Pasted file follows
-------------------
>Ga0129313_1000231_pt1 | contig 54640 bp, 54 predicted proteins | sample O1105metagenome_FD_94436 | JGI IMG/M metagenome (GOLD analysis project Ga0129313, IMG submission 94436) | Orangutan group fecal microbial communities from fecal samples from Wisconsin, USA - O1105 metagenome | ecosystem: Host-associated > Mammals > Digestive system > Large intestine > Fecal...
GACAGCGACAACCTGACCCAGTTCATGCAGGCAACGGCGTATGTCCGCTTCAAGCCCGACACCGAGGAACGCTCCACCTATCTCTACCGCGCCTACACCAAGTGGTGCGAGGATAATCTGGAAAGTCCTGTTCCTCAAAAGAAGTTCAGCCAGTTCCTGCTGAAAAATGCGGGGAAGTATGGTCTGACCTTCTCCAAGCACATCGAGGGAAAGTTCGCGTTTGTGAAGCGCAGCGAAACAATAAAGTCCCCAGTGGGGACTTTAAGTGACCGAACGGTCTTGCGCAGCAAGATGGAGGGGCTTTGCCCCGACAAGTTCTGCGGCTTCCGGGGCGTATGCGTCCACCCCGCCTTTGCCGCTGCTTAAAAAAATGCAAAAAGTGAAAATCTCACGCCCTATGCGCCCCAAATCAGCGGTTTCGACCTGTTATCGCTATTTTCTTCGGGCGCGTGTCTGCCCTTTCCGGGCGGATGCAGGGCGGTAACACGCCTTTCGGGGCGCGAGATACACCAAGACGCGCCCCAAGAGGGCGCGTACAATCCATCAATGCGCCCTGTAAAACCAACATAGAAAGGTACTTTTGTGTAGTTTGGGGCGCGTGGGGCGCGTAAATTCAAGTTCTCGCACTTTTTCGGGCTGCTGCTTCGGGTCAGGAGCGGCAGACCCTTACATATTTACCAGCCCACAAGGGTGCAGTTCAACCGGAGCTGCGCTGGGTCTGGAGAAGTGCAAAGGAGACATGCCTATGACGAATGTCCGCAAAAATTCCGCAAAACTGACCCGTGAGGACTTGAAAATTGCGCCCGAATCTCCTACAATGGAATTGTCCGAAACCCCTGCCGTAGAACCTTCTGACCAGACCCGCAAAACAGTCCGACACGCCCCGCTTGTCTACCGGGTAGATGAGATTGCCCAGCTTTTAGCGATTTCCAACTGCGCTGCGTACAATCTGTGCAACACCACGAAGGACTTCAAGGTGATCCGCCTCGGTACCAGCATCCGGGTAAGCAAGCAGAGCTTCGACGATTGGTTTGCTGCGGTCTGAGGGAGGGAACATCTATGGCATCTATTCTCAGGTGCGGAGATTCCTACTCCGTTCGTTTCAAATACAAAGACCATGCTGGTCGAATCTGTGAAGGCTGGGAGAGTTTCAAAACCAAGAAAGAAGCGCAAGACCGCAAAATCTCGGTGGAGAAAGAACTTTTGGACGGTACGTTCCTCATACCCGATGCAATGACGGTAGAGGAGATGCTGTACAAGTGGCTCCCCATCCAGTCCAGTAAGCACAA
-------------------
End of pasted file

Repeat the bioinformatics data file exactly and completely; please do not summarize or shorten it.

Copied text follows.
>Ga0129313_1000231_pt1 | contig 54640 bp, 54 predicted proteins | sample O1105metagenome_FD_94436 | JGI IMG/M metagenome (GOLD analysis project Ga0129313, IMG submission 94436) | Orangutan group fecal microbial communities from fecal samples from Wisconsin, USA - O1105 metagenome | ecosystem: Host-associated > Mammals > Digestive system > Large intestine > Fecal...
GACAGCGACAACCTGACCCAGTTCATGCAGGCAACGGCGTATGTCCGCTTCAAGCCCGACACCGAGGAACGCTCCACCTATCTCTACCGCGCCTACACCAAGTGGTGCGAGGATAATCTGGAAAGTCCTGTTCCTCAAAAGAAGTTCAGCCAGTTCCTGCTGAAAAATGCGGGGAAGTATGGTCTGACCTTCTCCAAGCACATCGAGGGAAAGTTCGCGTTTGTGAAGCGCAGCGAAACAATAAAGTCCCCAGTGGGGACTTTAAGTGACCGAACGGTCTTGCGCAGCAAGATGGAGGGGCTTTGCCCCGACAAGTTCTGCGGCTTCCGGGGCGTATGCGTCCACCCCGCCTTTGCCGCTGCTTAAAAAAATGCAAAAAGTGAAAATCTCACGCCCTATGCGCCCCAAATCAGCGGTTTCGACCTGTTATCGCTATTTTCTTCGGGCGCGTGTCTGCCCTTTCCGGGCGGATGCAGGGCGGTAACACGCCTTTCGGGGCGCGAGATACACCAAGACGCGCCCCAAGAGGGCGCGTACAATCCATCAATGCGCCCTGTAAAACCAACATAGAAAGGTACTTTTGTGTAGTTTGGGGCGCGTGGGGCGCGTAAATTCAAGTTCTCGCACTTTTTCGGGCTGCTGCTTCGGGTCAGGAGCGGCAGACCCTTACATATTTACCAGCCCACAAGGGTGCAGTTCAACCGGAGCTGCGCTGGGTCTGGAGAAGTGCAAAGGAGACATGCCTATGACGAATGTCCGCAAAAATTCCGCAAAACTGACCCGTGAGGACTTGAAAATTGCGCCCGAATCTCCTACAATGGAATTGTCCGAAACCCCTGCCGTAGAACCTTCTGACCAGACCCGCAAAACAGTCCGACACGCCCCGCTTGTCTACCGGGTAGATGAGATTGCCCAGCTTTTAGCGATTTCCAACTGCGCTGCGTACAATCTGTGCAACACCACGAAGGACTTCAAGGTGATCCGCCTCGGTACCAGCATCCGGGTAAGCAAGCAGAGCTTCGACGATTGGTTTGCTGCGGTCTGAGGGAGGGAACATCTATGGCATCTATTCTCAGGTGCGGAGATTCCTACTCCGTTCGTTTCAAATACAAAGACCATGCTGGTCGAATCTGTGAAGGCTGGGAGAGTTTCAAAACCAAGAAAGAAGCGCAAGACCGCAAAATCTCGGTGGAGAAAGAACTTTTGGACGGTACGTTCCTCATACCCGATGCAATGACGGTAGAGGAGATGCTGTACAAGTGGCTCCCCATCCAGTCCAGTAAGCACAA